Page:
But plaintiffs, aware of the right to a hearing, did not avail themselves of it. Had they requested one, no doubt the Housing Authority would have had to hold the hearing and then, if the hearing officer had upheld the action by the Housing Authority, it would have been necessary to send out a new notice to vacate, as required by 24 CFR § 866.58.
On the other hand, where the tenant does not request a hearing, then the notice to vacate is not issued before the decision of the hearing officer, as there is no hearing. The plaintiffs apparently were satisfied of the reasons for the notice to vacate and were not going to contest them. Therefore, the notice to vacate here, although made in one letter, served the two-fold purpose. If the tenant asked for the hearing, then a second notice would be required, but it is a useless gesture to issue it under the circumstances. One should look at this situation with common sense. Perhaps the notice to vacate could have been more specific by advising the tenant that had he asked for a hearing, another notice would have been sent out after the decision of the hearing officer, but it does not appear to violate the legal or constitutional rights of the plaintiff by having failed to notify him of that. Under those circumstances, it would seem that if the plaintiff had asked for a hearing, he would have been doing it to delay the eviction procedure.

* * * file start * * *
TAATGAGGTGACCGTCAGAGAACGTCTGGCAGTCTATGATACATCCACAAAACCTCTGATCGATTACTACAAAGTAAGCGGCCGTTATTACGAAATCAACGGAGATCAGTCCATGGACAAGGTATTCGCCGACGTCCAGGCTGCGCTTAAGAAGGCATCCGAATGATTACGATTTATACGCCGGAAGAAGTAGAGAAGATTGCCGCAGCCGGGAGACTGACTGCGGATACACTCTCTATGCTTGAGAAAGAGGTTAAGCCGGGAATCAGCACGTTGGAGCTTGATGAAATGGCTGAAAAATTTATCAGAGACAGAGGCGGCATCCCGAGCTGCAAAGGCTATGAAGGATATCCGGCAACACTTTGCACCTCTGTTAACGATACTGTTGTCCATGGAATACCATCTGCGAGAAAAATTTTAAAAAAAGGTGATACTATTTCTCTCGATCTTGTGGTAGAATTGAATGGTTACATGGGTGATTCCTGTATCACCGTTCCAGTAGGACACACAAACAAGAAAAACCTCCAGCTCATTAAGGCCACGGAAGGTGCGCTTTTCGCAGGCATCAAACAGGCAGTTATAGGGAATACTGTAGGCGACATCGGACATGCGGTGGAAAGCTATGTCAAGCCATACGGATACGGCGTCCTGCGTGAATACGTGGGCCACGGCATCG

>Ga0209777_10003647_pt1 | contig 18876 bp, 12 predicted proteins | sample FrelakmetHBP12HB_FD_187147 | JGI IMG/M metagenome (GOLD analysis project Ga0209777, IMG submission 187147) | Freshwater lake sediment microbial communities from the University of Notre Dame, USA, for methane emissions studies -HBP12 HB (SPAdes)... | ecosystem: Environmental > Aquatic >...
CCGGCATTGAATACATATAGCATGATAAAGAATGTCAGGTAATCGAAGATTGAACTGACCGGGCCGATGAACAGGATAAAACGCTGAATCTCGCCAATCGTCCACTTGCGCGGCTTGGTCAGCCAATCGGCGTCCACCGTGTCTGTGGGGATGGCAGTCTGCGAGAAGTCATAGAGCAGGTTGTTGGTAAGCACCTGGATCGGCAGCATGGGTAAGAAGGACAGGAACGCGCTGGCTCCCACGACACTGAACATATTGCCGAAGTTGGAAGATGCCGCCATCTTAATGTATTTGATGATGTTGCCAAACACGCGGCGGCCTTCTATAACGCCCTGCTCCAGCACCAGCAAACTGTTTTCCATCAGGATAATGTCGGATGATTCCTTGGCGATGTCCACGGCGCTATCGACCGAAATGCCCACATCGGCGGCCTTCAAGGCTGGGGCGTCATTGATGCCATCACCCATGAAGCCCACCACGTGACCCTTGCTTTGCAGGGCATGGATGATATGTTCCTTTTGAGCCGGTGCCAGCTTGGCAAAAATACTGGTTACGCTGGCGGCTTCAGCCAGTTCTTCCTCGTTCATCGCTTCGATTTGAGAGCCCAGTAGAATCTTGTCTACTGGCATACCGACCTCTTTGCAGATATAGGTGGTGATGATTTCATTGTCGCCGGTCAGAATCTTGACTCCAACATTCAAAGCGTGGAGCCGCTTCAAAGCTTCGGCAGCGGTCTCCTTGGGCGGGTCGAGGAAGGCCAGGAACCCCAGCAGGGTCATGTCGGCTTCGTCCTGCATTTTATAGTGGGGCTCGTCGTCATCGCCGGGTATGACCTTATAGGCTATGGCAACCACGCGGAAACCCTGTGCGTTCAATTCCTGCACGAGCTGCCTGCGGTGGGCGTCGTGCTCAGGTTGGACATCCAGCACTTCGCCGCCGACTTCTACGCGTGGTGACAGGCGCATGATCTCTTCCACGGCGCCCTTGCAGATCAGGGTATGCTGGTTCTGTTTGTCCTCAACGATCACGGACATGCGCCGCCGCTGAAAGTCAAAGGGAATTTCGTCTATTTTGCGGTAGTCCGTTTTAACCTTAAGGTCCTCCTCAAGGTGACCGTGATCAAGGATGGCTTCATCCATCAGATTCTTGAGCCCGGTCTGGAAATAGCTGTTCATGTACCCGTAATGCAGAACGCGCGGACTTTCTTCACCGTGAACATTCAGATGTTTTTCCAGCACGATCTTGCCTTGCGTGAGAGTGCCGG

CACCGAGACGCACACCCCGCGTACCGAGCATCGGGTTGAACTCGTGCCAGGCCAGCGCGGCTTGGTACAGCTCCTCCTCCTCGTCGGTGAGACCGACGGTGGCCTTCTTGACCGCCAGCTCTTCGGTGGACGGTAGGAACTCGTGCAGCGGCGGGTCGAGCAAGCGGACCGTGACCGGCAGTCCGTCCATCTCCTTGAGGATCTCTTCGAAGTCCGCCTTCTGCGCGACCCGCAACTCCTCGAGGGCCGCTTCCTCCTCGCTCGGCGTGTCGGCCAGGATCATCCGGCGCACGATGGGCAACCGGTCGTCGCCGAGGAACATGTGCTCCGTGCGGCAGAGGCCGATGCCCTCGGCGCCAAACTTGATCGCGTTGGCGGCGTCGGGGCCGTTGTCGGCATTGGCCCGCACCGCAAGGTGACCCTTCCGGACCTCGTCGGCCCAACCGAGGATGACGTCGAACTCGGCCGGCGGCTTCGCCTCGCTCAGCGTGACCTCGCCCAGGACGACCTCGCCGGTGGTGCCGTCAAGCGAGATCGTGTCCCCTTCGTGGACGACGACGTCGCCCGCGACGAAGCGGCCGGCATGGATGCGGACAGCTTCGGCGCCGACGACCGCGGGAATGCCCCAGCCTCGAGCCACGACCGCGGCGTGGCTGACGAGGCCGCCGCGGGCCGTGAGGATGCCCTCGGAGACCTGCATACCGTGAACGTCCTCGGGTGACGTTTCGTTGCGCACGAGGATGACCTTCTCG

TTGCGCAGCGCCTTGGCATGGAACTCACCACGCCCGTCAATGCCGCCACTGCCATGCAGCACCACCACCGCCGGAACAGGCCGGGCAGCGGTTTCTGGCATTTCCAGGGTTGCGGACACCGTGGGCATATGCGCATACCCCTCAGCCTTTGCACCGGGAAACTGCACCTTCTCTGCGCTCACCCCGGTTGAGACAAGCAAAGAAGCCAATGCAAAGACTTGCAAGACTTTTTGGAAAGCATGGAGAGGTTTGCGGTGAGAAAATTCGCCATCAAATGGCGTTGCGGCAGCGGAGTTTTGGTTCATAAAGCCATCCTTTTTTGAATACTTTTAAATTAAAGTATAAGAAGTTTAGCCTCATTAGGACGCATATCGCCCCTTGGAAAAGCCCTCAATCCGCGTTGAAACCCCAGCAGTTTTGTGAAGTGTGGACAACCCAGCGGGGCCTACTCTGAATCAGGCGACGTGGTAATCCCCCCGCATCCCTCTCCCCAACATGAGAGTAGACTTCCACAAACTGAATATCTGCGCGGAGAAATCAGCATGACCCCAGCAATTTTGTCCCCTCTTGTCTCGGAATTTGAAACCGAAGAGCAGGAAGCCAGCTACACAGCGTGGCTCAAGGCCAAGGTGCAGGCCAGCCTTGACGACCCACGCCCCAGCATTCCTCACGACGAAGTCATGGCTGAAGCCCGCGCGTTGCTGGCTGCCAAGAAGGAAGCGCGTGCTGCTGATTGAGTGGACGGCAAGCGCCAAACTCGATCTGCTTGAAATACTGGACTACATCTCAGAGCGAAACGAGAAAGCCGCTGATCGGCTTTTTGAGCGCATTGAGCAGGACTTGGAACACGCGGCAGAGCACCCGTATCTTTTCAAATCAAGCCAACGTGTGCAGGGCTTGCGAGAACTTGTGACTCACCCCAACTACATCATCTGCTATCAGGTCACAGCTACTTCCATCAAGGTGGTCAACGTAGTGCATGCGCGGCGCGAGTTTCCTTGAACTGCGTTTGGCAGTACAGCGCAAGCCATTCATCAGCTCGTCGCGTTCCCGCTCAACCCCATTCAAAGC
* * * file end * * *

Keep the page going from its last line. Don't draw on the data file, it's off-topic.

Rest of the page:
This notice to vacate also served the purpose of providing the notice to the tenant to vacate under Kentucky law, prior to instituting a forcible detainer action, pursuant to KRS 383.200, et seq. See Pack v. Feuchtenberger, 232 Ky. 267, 22 S.W.2d 914 (1930). This is conceded by the plaintiffs in their memorandum.
If this procedure by the Housing Authority looks as if it were set up to get the tenants out in a hurry, it did not turn out that way in this case. After these notices were sent to the tenants in August, the actions for writs of forcible detainer were not filed in the local court until October 4, 1979, more than two months after the notice to vacate were sent to Mr. and Mrs. Brooks and almost two months after the notice was sent to Mr. and Mrs. Ferguson. Moreover, even though this Court did not grant temporary injunctive relief, the Housing Authority voluntarily agreed not to pursue the eviction procedure in state court until after this decision, so the tenants have been allowed to stay on for more than nine months after the notices were first served.
Thus, the plaintiffs have shown no likelihood of success on the merits, which is a prerequisite for injunctive relief. See Mason Co. Medical Ass'n v. Knebel, 563 F.2d 256 (6th Cir. 1977). In addition, as there appear to be no factual disputes of material matters on the record, the Housing Authority is probably entitled to a summary judgment, under Rule 56, Federal Rules *338 of Civil Procedure. However, as the Court has not put the plaintiffs on time to respond to the motion for summary judgment, they will be granted time to demonstrate if there are any material facts in dispute which would require a further trial or hearing. Otherwise, summary judgment would be granted for the defendants. The motions to dismiss are not well taken, because this Court does have jurisdiction over the subject matter herein. The motion to dismiss for failure of the pleading to state a claim upon which relief can be granted, pursuant to Rule 12(b) (6), Federal Rules of Civil Procedure, will be treated as one for summary judgment and disposed of after the plaintiffs have had an opportunity to file their response.